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Consumer spending, personal income, PCE prices

Posted by WARREN MOSLER on 26th June 2014

The Commerce Department said consumer spending increased 0.2 percent after being flat in April. Spending, which accounts for more than two-thirds of U.S. economic activity, had been forecast rising 0.4 percent after a previously reported 0.1 percent dip in April.

When adjusted for inflation, consumer spending fell for a second straight month, suggesting spending this quarter could struggle to regain momentum after growing at its slowest pace in nearly five years in the first quarter.

Spending in May was probably constrained by weak healthcare spending as outlays on services barely rose for a second month.

While reports ranging from employment to manufacturing and the services industries suggest the economy has rebounded after sinking in the January-March period, the consumer spending data indicated that growth would probably fall short of the 4.0 percent annual pace that some economists are expecting in the second quarter.

Personal Income and Outlays

From Calculated Risk

Real PCE — PCE adjusted to remove price changes — decreased 0.1 percent in May, compared with a decrease of 0.2 percent in April. … The price index for PCE increased 0.2 percent in May, the same increase as in April. The PCE price index, excluding food and energy, increased 0.2 percent in May, the same increase as in April. … The May price index for PCE increased 1.8 percent from May a year ago. The May PCE price index, excluding food and energy, increased 1.5 percent from May a year ago.

Note: Usually the two-month and mid-month methods can be used to estimate PCE growth for the quarter (using the first two months and mid-month of the quarter). However this isn’t very effective if there was an “event”, and in Q1 PCE was especially weak in January and February – and then surged in March.

Still, using the two-month method to estimate Q2 PCE growth, PCE was increasing at a 2.3% annual rate in Q2 2014 (using the mid-month method, PCE was increasing less than 1.5%). Since the comparison to March will be difficult, it appears PCE growth will be below 2% in Q2 (another weak quarter).

Note the now familiar down into winter, up some, and then settling down again pattern:

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“It was 20 years ago today…”

Posted by WARREN MOSLER on 19th June 2014

Nelson Ledges Ohio victory 20 years ago- June 18, 1994, 3rd year of coming in 1st got my cars banned from further competition in this event.


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Humorous question from Italy

Posted by WARREN MOSLER on 17th June 2014

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Today’s charts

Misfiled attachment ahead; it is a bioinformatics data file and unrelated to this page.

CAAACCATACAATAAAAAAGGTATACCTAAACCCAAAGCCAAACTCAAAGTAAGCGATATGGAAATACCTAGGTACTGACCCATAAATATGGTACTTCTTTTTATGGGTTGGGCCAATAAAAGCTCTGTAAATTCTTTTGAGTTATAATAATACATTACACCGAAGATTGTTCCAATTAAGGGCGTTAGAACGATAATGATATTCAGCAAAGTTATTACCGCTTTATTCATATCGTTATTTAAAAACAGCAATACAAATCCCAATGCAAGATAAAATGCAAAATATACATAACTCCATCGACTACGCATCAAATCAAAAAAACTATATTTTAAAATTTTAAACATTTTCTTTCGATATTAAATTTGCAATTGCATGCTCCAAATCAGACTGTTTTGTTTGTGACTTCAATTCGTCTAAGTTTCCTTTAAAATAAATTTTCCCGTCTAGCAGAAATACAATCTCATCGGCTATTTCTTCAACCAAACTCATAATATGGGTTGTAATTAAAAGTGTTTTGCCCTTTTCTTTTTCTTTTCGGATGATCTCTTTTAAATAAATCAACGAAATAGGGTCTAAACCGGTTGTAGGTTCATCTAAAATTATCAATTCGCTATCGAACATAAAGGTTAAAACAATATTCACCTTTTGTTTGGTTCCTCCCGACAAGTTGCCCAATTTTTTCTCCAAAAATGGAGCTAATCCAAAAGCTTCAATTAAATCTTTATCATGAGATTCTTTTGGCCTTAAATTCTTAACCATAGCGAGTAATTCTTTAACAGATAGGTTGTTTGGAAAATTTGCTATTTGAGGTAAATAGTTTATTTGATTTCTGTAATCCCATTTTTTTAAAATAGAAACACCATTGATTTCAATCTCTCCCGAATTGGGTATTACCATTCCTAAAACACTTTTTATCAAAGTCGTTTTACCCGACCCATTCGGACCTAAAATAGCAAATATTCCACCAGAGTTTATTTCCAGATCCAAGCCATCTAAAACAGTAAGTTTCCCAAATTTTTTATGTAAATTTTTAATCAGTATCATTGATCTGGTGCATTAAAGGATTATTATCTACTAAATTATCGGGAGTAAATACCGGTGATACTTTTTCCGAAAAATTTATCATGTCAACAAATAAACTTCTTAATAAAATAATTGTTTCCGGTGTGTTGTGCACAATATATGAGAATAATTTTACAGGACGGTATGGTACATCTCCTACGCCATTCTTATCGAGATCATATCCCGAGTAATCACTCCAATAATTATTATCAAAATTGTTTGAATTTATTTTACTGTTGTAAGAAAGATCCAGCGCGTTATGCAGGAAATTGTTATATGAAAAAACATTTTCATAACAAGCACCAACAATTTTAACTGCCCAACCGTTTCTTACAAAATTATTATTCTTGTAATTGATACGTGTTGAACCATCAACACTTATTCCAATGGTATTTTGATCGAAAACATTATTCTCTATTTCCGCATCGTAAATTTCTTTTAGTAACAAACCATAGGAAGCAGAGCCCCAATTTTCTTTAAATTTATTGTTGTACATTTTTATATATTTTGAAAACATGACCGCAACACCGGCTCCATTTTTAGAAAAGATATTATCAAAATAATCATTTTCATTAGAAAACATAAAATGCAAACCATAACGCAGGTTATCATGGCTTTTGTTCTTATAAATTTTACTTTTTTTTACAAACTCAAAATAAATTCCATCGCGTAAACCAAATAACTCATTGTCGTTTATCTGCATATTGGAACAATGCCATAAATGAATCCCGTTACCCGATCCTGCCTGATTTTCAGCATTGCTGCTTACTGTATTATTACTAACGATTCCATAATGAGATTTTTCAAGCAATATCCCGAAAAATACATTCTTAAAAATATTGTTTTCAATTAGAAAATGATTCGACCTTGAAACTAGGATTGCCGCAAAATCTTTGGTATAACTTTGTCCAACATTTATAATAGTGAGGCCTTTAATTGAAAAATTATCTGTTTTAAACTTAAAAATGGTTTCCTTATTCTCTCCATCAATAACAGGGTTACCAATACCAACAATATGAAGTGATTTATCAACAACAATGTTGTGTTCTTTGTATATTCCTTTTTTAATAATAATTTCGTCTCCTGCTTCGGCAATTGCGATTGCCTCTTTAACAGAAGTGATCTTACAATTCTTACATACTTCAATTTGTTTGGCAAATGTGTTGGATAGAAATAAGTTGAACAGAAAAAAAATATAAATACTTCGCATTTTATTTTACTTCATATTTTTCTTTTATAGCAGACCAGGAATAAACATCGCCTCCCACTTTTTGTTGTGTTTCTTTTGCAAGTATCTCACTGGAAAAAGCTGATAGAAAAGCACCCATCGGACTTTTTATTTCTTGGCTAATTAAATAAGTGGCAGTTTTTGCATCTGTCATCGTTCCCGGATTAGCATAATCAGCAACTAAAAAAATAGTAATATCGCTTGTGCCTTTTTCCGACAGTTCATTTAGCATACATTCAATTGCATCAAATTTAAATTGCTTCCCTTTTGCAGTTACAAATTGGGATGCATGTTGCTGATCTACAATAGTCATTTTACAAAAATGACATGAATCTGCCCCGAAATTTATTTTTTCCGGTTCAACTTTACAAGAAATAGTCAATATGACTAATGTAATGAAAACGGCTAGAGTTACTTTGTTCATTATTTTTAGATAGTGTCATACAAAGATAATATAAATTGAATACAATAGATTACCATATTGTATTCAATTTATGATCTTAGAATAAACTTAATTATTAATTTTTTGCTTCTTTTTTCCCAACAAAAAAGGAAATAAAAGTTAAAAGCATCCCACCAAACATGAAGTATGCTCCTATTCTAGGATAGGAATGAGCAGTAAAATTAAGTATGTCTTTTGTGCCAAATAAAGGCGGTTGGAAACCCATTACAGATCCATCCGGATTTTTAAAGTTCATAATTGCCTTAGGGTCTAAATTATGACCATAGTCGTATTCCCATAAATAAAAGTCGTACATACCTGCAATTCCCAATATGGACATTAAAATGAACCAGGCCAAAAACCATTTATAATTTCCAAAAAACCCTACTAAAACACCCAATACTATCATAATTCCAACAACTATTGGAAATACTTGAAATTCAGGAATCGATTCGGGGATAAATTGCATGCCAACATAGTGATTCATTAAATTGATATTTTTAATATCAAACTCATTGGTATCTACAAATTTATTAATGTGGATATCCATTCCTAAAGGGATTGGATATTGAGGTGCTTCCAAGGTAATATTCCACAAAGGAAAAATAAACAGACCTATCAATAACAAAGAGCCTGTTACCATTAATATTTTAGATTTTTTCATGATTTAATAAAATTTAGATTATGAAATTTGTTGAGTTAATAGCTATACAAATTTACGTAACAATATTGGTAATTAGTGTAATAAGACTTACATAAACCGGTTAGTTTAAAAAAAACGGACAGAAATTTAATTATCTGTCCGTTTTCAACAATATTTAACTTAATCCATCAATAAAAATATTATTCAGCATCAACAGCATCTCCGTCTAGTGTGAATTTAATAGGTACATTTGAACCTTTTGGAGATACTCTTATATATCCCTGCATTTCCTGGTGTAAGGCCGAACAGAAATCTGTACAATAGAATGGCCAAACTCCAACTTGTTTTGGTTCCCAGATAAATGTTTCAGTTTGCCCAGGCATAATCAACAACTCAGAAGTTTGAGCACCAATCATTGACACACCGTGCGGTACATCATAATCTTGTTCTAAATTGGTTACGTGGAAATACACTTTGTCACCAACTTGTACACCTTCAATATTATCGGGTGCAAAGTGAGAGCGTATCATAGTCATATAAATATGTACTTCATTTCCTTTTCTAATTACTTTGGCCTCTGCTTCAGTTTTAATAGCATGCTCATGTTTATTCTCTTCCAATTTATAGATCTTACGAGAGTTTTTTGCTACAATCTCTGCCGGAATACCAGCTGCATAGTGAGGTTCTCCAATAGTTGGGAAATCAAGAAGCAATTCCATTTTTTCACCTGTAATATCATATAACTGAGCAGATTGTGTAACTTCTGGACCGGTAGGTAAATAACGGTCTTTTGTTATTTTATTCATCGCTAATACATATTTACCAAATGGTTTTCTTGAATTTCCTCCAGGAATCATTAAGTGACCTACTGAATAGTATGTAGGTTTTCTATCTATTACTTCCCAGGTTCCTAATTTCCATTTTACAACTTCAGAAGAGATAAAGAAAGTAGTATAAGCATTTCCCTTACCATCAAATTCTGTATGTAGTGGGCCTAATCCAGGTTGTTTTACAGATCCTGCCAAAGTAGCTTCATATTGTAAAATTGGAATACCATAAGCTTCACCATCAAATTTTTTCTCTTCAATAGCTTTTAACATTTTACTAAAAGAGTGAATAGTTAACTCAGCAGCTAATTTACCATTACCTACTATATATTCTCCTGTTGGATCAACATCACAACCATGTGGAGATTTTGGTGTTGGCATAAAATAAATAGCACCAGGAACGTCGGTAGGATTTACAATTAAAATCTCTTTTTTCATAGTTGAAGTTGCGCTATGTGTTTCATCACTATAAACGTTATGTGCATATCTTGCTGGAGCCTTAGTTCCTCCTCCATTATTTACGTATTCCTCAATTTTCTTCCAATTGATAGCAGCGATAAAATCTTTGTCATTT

Posted by WARREN MOSLER on 10th June 2014

Couple of lesser indicators showing a familiar pattern- lower growth for the winter then higher growth then growth slowing some.

Goldman ICSC chain store sales index:


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Redbook retail sales, monthly, yoy:


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And looks like a spike up in wholesale sales causes recessions?
;)


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Small biz optimism now back up to prior recession lows!!!
Time to tighten up quick before the hyper inflation takes hold!!!
;)


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World Needs Record Saudi Oil Supply as OPEC Convenes

Posted by WARREN MOSLER on 10th June 2014

It wasn’t supposed to happen this way. All the talk last year was about new supply driving down prices. And every US ‘inflation’ of consequence I’ve seen has been oil related.

World Needs Record Saudi Oil Supply as OPEC Convenes

By Grant Smith

June 9 (Bloomberg) — OPEC ministers say they will almost certainly leave their oil-production ceiling unchanged when the group meets this week. What really matters for markets is whether Saudi Arabia will respond to global supply shortfalls by pumping a record amount of crude.

Just six months ago, energy analysts predicted output from the Organization of Petroleum Exporting Countries would climb too high and Saudi Arabia needed to cut to make room for other suppliers. They changed their minds after production from Libya, Iran and Iraq failed to rebound as anticipated, and industrialized nations’ stockpiles fell to the lowest for the time of year since 2008. Saudi Arabia may need to pump a record 11 million barrels a day by December to cover the other member nations, says Energy Aspects Ltd., a consultant.

“Now it’s not whether the Saudis will make room, but whether they’ll keep it going and maintain enough spare capacity,” said Jamie Webster, a Washington-based analyst at IHS Inc., an industry researcher. “OPEC is increasingly having a hard time just doing its job of bringing all the barrels needed.”

Even as the North American shale revolution propels U.S. production to a three-decade peak, supply in other parts of the world is faltering. A battle for political control in Libya, pipeline attacks in Iraq and prolonged sanctions against Iran are preventing those nations from reviving output. While U.S. crude inventories rose to a record in April, restrictions on exports are keeping those supplies in the country, tempering forecasts that global oil prices will decline this year.

Supply Risks

Deutsche Bank AG, Morgan Stanley, Barclays Plc and Citigroup Inc. raised their 2014 Brent price forecasts over the past three months, citing supply risks. The median estimate of the four banks climbed to $107.75 a barrel, from $100.25 as of Dec. 31. The grade has averaged $108.24 a barrel this year.

OPEC, which produces about 40 percent of the world’s oil, will meet in Vienna on June 11 to discuss its 30 million barrel daily production target. Ministers from Saudi Arabia, Angola and Kuwait said they expect no change, as did 22 of 23 analysts and traders surveyed by Bloomberg News.

OPEC’s Economic Commission Board, a panel that reviews supply and demand levels before the meeting, concluded on June 5 that the current production level is adequate, according to two OPEC delegates.

Low Inventories